Stagecoach and four

Anyone who has ever watched even five minutes of a Western movie knows that horses were an essential part of the life they represent. No-one was expected to walk; the distances between towns was too great and the climate made it dangerous even to attempt any journey on foot. If a horse wasn’t ridden, it might be used, singly or multiply, to pull a cart or a wagon. And horses weren’t just for getting around; they were such an intrinsic part of certain types of work that it’s inconceivable the job could have been done without them.

One such job was ranching. Horses were a cowboy’s legs as he checked fences, drove cattle into pens, rounded them up or conducted them on one of the marked trails to a railhead such as at Abilene. It wasn’t a case of one-man-and-his-horse, though, because cowboys used different horses at different times, swapping when a horse was tired or a different one was more appropriate. On a trail, cowhands would take half a dozen or more horses each. These were cared for by someone called the wrangler when they weren’t being ridden, and every morning each individual cowhand would choose his mount for the day. Like people, horses have their own temperaments and capabilities, and the cowhand would make his selection bearing in mind what he knew lay ahead – a river crossing, for example. It wasn’t just the characteristics of individual horses that were taken into account, though; breed also made a difference.

In the first part of the nineteenth century horse breeding was a fairly haphazard affair. Horses wandered loose over the open range, mating as the fancy took them, and were simply rounded up and broken in when needed. Their ancestors may or may not have included fully native American horses, but they certainly included some very fine Spanish horses from California which had been driven over and had subsequently gone wild. They were collectively known as mustangs, and their overriding characteristics were intelligence, stubbornness and above all hardiness.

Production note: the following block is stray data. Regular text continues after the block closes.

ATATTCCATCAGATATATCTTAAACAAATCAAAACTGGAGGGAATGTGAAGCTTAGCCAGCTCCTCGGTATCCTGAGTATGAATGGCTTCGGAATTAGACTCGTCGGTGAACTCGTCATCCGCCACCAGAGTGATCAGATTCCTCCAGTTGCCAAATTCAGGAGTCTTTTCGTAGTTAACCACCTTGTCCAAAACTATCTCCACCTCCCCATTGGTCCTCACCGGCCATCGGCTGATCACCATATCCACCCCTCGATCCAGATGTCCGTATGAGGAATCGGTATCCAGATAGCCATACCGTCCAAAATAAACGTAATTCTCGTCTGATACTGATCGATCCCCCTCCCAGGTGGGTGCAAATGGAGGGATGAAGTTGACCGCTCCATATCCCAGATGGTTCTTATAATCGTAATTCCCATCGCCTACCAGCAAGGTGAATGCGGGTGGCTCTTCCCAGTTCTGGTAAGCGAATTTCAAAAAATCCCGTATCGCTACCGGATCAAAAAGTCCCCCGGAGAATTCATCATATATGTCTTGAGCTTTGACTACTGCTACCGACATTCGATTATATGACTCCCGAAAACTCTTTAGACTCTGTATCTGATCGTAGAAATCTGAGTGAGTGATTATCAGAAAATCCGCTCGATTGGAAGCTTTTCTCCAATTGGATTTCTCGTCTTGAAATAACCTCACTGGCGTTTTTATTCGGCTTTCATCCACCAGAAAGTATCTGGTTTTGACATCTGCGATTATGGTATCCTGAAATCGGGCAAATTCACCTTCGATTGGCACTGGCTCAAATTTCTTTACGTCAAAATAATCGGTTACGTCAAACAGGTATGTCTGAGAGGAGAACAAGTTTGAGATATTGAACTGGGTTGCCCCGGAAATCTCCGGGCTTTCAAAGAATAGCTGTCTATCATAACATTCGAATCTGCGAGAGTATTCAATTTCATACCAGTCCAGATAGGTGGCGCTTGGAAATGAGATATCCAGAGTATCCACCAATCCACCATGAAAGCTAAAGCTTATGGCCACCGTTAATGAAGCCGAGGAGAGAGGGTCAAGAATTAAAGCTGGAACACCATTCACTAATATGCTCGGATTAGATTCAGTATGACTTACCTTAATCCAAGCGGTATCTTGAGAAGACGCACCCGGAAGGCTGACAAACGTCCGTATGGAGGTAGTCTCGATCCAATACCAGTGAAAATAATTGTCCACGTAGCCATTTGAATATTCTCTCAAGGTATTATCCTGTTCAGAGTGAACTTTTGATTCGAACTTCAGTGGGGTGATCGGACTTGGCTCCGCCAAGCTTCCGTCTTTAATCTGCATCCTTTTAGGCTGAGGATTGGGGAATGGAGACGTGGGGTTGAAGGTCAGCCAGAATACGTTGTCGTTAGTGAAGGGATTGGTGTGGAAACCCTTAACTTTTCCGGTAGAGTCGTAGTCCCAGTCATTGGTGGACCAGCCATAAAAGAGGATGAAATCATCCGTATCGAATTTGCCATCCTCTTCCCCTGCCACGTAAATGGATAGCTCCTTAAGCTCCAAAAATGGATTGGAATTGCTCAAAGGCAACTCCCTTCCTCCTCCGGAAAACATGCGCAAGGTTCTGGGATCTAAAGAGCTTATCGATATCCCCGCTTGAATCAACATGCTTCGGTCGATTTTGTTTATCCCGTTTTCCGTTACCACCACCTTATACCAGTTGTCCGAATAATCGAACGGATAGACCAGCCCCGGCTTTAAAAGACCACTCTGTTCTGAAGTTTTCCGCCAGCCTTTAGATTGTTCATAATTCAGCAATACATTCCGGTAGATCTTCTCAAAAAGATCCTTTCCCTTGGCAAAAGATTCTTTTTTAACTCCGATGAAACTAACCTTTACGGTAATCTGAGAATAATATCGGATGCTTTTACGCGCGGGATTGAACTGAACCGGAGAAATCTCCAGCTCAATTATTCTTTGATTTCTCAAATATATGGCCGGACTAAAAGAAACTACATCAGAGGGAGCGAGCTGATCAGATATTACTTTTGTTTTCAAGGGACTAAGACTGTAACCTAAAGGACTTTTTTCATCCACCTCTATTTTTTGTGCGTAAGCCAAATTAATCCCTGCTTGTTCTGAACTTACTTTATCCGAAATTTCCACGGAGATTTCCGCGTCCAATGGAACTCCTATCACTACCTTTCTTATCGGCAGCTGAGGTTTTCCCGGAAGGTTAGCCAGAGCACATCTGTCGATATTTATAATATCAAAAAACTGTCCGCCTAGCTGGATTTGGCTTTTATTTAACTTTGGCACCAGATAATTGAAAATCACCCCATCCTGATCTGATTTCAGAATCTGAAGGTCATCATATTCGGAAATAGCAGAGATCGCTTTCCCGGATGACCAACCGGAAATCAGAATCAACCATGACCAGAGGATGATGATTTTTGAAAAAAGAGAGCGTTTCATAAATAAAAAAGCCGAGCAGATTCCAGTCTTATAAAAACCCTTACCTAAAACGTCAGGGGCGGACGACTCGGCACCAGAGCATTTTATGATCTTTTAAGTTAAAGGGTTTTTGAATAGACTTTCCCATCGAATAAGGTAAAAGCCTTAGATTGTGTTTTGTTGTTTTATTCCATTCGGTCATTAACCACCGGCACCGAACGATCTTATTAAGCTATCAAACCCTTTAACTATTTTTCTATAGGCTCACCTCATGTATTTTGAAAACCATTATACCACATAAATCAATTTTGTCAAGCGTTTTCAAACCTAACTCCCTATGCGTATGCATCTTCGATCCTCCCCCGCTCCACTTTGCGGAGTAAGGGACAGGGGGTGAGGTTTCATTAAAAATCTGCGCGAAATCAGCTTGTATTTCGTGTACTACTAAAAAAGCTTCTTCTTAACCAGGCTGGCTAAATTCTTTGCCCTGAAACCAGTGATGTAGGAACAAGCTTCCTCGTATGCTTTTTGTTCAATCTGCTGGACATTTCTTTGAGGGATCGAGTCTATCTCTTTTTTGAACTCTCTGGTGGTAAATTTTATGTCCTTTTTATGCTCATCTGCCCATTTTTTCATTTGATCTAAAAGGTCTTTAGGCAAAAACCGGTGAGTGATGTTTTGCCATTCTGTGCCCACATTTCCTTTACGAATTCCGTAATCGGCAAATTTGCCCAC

Sometimes a farmer or breeder would turn a well-bred (blooded) stallion loose on the range to improve his stock. It might not even survive let alone be permitted access to the mares by the other stallions, but when it was successful, the result would be a foal that was ‘bred up’, that is, which had the best features of each parent.


A horse with three-quarters mustang and a quarter Spanish stallion blood was considered to have the very best characteristics for the purposes of ranching: endurance, strength, tractability and smooth ride. The term ‘cowponies’ was in general use for these well-adapted horses, and cowboys marvelled at their legendary ‘horse sense’ which allowed them to round up cattle on a moonless night with hardly any direction from their riders.

More carefully controlled breeding was also done. It started as early as the 1850’s but received a huge impetus in the 1880’s due to the expansion of the cattle market and therefore the need for a steady supply of good, reliable horses. Horses were, indeed, the engine which drove the economy.

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